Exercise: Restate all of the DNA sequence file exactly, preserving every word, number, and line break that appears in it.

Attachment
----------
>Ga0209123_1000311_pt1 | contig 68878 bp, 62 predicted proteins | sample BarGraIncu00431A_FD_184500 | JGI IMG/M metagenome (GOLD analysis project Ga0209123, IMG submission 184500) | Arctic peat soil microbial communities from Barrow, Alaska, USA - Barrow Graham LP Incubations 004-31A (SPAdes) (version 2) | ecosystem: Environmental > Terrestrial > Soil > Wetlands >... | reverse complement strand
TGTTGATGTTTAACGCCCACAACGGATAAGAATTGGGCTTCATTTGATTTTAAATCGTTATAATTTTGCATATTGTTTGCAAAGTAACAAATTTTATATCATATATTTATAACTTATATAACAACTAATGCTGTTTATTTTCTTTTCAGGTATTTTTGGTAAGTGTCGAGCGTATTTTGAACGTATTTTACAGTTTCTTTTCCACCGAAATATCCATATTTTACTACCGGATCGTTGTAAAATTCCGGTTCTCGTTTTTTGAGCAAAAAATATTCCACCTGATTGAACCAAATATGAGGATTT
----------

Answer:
>Ga0209123_1000311_pt1 | contig 68878 bp, 62 predicted proteins | sample BarGraIncu00431A_FD_184500 | JGI IMG/M metagenome (GOLD analysis project Ga0209123, IMG submission 184500) | Arctic peat soil microbial communities from Barrow, Alaska, USA - Barrow Graham LP Incubations 004-31A (SPAdes) (version 2) | ecosystem: Environmental > Terrestrial > Soil > Wetlands >... | reverse complement strand
TGTTGATGTTTAACGCCCACAACGGATAAGAATTGGGCTTCATTTGATTTTAAATCGTTATAATTTTGCATATTGTTTGCAAAGTAACAAATTTTATATCATATATTTATAACTTATATAACAACTAATGCTGTTTATTTTCTTTTCAGGTATTTTTGGTAAGTGTCGAGCGTATTTTGAACGTATTTTACAGTTTCTTTTCCACCGAAATATCCATATTTTACTACCGGATCGTTGTAAAATTCCGGTTCTCGTTTTTTGAGCAAAAAATATTCCACCTGATTGAACCAAATATGAGGATTT